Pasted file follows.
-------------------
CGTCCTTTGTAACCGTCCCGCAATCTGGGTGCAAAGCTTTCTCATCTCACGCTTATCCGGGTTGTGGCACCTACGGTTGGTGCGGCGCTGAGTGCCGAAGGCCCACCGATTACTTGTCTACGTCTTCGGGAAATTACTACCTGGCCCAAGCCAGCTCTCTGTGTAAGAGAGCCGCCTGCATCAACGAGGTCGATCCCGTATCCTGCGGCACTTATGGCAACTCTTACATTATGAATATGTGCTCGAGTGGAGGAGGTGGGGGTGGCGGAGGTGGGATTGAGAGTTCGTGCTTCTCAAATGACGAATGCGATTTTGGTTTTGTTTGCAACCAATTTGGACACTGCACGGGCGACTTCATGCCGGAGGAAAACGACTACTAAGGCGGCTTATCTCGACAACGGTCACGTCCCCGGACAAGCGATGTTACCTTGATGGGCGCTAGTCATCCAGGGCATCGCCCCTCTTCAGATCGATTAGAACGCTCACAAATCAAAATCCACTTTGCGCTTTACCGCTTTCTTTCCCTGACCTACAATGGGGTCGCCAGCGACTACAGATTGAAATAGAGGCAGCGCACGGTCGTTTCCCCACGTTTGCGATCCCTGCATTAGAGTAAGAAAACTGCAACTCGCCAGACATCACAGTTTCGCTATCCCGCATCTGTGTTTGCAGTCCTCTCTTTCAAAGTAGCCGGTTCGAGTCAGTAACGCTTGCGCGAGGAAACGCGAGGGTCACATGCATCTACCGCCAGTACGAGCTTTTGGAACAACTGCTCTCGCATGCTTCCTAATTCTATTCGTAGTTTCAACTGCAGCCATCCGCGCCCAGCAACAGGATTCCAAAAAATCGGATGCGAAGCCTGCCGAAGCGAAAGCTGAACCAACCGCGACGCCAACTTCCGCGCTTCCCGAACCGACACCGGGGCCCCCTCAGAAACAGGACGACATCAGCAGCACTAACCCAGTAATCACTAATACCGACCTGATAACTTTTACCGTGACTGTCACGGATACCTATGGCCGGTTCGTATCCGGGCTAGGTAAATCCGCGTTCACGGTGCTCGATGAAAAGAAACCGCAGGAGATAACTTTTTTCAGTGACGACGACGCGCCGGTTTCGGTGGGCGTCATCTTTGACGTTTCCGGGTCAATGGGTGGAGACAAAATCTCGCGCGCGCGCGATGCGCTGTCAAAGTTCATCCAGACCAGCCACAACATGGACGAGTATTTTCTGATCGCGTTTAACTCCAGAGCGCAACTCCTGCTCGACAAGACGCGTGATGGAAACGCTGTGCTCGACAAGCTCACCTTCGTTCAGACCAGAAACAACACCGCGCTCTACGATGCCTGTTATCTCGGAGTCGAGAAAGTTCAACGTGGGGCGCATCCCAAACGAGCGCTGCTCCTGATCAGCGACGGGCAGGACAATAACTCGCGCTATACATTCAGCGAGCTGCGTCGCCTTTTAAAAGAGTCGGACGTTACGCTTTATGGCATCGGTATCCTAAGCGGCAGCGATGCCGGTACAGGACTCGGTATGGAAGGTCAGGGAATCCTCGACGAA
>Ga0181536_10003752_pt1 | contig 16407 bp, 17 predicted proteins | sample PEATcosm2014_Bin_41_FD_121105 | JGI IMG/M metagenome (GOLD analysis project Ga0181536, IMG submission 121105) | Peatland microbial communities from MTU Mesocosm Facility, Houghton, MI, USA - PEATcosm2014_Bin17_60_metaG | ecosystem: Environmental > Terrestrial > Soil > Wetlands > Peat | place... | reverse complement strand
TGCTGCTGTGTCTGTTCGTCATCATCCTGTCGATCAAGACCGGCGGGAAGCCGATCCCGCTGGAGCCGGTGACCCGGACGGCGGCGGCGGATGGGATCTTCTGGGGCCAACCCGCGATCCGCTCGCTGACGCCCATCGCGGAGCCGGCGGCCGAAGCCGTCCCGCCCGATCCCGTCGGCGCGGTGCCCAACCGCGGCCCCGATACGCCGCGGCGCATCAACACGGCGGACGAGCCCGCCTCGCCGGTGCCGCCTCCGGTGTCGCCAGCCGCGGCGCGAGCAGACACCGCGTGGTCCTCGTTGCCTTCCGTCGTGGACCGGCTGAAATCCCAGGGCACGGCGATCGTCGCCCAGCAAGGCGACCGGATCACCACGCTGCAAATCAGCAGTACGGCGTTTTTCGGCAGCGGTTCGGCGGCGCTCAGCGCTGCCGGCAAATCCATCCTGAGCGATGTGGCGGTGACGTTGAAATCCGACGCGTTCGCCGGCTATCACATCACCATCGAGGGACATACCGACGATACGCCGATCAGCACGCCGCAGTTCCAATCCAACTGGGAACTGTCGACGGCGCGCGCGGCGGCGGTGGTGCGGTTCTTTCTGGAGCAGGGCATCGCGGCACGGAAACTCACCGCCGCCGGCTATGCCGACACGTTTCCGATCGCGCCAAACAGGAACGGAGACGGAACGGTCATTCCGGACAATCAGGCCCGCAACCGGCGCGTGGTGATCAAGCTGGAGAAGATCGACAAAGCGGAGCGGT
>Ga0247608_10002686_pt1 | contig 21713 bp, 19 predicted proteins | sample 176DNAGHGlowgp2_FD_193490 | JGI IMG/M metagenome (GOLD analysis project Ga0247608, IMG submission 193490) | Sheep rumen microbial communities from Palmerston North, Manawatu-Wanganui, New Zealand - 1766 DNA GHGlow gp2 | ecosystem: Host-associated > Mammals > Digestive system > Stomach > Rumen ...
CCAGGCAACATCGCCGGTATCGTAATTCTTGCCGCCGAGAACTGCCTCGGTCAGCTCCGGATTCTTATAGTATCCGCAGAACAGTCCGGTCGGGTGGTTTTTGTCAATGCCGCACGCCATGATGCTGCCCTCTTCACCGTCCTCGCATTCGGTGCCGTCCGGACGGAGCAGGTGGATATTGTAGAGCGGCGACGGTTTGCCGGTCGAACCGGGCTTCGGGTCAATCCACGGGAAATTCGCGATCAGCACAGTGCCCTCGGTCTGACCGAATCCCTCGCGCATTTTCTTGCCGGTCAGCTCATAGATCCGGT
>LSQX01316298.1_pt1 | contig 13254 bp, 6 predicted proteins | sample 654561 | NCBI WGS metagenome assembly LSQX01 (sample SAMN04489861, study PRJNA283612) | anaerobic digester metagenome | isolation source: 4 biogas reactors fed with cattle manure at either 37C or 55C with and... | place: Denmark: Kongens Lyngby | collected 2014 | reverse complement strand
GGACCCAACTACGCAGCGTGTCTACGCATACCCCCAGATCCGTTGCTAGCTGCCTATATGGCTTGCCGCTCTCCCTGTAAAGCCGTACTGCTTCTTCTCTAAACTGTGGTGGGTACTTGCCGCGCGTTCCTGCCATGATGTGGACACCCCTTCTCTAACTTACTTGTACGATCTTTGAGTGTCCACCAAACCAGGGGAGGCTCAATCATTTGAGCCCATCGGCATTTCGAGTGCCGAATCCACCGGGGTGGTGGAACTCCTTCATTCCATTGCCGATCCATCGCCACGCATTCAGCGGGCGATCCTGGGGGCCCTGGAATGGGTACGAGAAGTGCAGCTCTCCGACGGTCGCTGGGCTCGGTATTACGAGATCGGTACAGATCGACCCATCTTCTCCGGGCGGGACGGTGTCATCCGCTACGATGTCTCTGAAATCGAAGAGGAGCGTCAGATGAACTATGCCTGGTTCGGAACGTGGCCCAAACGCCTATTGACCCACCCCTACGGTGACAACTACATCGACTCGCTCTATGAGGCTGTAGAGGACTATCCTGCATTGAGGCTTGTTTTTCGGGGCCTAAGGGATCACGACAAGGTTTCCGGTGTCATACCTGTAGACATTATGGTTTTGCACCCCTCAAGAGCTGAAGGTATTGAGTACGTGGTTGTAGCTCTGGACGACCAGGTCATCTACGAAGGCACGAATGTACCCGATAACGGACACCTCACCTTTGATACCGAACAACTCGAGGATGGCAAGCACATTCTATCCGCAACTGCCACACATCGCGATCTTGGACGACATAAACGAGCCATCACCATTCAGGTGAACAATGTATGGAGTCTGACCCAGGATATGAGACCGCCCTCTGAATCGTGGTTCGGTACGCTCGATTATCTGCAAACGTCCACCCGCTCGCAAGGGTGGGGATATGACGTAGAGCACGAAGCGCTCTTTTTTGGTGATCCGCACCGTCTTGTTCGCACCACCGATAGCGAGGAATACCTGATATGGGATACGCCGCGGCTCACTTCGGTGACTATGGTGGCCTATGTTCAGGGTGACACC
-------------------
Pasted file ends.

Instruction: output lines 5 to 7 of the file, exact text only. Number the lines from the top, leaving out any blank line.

CCAGGCAACATCGCCGGTATCGTAATTCTTGCCGCCGAGAACTGCCTCGGTCAGCTCCGGATTCTTATAGTATCCGCAGAACAGTCCGGTCGGGTGGTTTTTGTCAATGCCGCACGCCATGATGCTGCCCTCTTCACCGTCCTCGCATTCGGTGCCGTCCGGACGGAGCAGGTGGATATTGTAGAGCGGCGACGGTTTGCCGGTCGAACCGGGCTTCGGGTCAATCCACGGGAAATTCGCGATCAGCACAGTGCCCTCGGTCTGACCGAATCCCTCGCGCATTTTCTTGCCGGTCAGCTCATAGATCCGGT
>LSQX01316298.1_pt1 | contig 13254 bp, 6 predicted proteins | sample 654561 | NCBI WGS metagenome assembly LSQX01 (sample SAMN04489861, study PRJNA283612) | anaerobic digester metagenome | isolation source: 4 biogas reactors fed with cattle manure at either 37C or 55C with and... | place: Denmark: Kongens Lyngby | collected 2014 | reverse complement strand
GGACCCAACTACGCAGCGTGTCTACGCATACCCCCAGATCCGTTGCTAGCTGCCTATATGGCTTGCCGCTCTCCCTGTAAAGCCGTACTGCTTCTTCTCTAAACTGTGGTGGGTACTTGCCGCGCGTTCCTGCCATGATGTGGACACCCCTTCTCTAACTTACTTGTACGATCTTTGAGTGTCCACCAAACCAGGGGAGGCTCAATCATTTGAGCCCATCGGCATTTCGAGTGCCGAATCCACCGGGGTGGTGGAACTCCTTCATTCCATTGCCGATCCATCGCCACGCATTCAGCGGGCGATCCTGGGGGCCCTGGAATGGGTACGAGAAGTGCAGCTCTCCGACGGTCGCTGGGCTCGGTATTACGAGATCGGTACAGATCGACCCATCTTCTCCGGGCGGGACGGTGTCATCCGCTACGATGTCTCTGAAATCGAAGAGGAGCGTCAGATGAACTATGCCTGGTTCGGAACGTGGCCCAAACGCCTATTGACCCACCCCTACGGTGACAACTACATCGACTCGCTCTATGAGGCTGTAGAGGACTATCCTGCATTGAGGCTTGTTTTTCGGGGCCTAAGGGATCACGACAAGGTTTCCGGTGTCATACCTGTAGACATTATGGTTTTGCACCCCTCAAGAGCTGAAGGTATTGAGTACGTGGTTGTAGCTCTGGACGACCAGGTCATCTACGAAGGCACGAATGTACCCGATAACGGACACCTCACCTTTGATACCGAACAACTCGAGGATGGCAAGCACATTCTATCCGCAACTGCCACACATCGCGATCTTGGACGACATAAACGAGCCATCACCATTCAGGTGAACAATGTATGGAGTCTGACCCAGGATATGAGACCGCCCTCTGAATCGTGGTTCGGTACGCTCGATTATCTGCAAACGTCCACCCGCTCGCAAGGGTGGGGATATGACGTAGAGCACGAAGCGCTCTTTTTTGGTGATCCGCACCGTCTTGTTCGCACCACCGATAGCGAGGAATACCTGATATGGGATACGCCGCGGCTCACTTCGGTGACTATGGTGGCCTATGTTCAGGGTGACACC